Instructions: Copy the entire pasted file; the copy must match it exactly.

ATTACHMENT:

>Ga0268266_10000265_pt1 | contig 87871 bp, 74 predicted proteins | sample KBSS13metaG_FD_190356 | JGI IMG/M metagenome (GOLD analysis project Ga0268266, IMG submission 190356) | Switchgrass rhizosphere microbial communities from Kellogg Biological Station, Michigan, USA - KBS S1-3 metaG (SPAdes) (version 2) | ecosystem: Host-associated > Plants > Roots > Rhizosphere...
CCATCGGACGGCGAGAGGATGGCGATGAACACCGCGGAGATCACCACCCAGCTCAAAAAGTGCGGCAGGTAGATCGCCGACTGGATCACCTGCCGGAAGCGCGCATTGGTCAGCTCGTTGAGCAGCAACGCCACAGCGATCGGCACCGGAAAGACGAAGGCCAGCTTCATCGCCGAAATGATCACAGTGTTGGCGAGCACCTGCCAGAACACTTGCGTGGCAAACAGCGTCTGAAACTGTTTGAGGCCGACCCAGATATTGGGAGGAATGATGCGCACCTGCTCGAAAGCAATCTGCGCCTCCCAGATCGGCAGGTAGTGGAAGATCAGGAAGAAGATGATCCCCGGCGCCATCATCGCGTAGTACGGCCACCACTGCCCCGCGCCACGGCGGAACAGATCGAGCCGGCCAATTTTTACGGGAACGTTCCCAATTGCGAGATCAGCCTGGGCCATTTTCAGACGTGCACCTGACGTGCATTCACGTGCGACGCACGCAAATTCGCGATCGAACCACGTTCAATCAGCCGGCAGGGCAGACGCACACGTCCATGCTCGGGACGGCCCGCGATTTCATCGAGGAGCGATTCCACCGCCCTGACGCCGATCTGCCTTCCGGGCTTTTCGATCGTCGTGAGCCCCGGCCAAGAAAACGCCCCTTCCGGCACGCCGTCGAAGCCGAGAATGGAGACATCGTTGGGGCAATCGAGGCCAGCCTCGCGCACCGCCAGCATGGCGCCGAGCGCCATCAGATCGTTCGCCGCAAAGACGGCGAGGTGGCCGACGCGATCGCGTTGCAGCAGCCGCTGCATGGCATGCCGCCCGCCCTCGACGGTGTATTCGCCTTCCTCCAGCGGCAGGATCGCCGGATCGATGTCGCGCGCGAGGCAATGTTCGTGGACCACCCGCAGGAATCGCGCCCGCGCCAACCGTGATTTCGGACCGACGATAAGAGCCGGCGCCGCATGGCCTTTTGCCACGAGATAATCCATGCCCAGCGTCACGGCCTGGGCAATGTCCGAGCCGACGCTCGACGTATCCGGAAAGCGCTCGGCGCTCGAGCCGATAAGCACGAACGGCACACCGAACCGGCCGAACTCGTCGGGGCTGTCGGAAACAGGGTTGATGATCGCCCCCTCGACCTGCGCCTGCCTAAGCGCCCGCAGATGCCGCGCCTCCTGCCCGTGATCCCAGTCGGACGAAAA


>Ga0268266_10000265_pt1 | contig 87871 bp, 74 predicted proteins | sample KBSS13metaG_FD_190356 | JGI IMG/M metagenome (GOLD analysis project Ga0268266, IMG submission 190356) | Switchgrass rhizosphere microbial communities from Kellogg Biological Station, Michigan, USA - KBS S1-3 metaG (SPAdes) (version 2) | ecosystem: Host-associated > Plants > Roots > Rhizosphere...
CCATCGGACGGCGAGAGGATGGCGATGAACACCGCGGAGATCACCACCCAGCTCAAAAAGTGCGGCAGGTAGATCGCCGACTGGATCACCTGCCGGAAGCGCGCATTGGTCAGCTCGTTGAGCAGCAACGCCACAGCGATCGGCACCGGAAAGACGAAGGCCAGCTTCATCGCCGAAATGATCACAGTGTTGGCGAGCACCTGCCAGAACACTTGCGTGGCAAACAGCGTCTGAAACTGTTTGAGGCCGACCCAGATATTGGGAGGAATGATGCGCACCTGCTCGAAAGCAATCTGCGCCTCCCAGATCGGCAGGTAGTGGAAGATCAGGAAGAAGATGATCCCCGGCGCCATCATCGCGTAGTACGGCCACCACTGCCCCGCGCCACGGCGGAACAGATCGAGCCGGCCAATTTTTACGGGAACGTTCCCAATTGCGAGATCAGCCTGGGCCATTTTCAGACGTGCACCTGACGTGCATTCACGTGCGACGCACGCAAATTCGCGATCGAACCACGTTCAATCAGCCGGCAGGGCAGACGCACACGTCCATGCTCGGGACGGCCCGCGATTTCATCGAGGAGCGATTCCACCGCCCTGACGCCGATCTGCCTTCCGGGCTTTTCGATCGTCGTGAGCCCCGGCCAAGAAAACGCCCCTTCCGGCACGCCGTCGAAGCCGAGAATGGAGACATCGTTGGGGCAATCGAGGCCAGCCTCGCGCACCGCCAGCATGGCGCCGAGCGCCATCAGATCGTTCGCCGCAAAGACGGCGAGGTGGCCGACGCGATCGCGTTGCAGCAGCCGCTGCATGGCATGCCGCCCGCCCTCGACGGTGTATTCGCCTTCCTCCAGCGGCAGGATCGCCGGATCGATGTCGCGCGCGAGGCAATGTTCGTGGACCACCCGCAGGAATCGCGCCCGCGCCAACCGTGATTTCGGACCGACGATAAGAGCCGGCGCCGCATGGCCTTTTGCCACGAGATAATCCATGCCCAGCGTCACGGCCTGGGCAATGTCCGAGCCGACGCTCGACGTATCCGGAAAGCGCTCGGCGCTCGAGCCGATAAGCACGAACGGCACACCGAACCGGCCGAACTCGTCGGGGCTGTCGGAAACAGGGTTGATGATCGCCCCCTCGACCTGCGCCTGCCTAAGCGCCCGCAGATGCCGCGCCTCCTGCCCGTGATCCCAGTCGGACGAAAA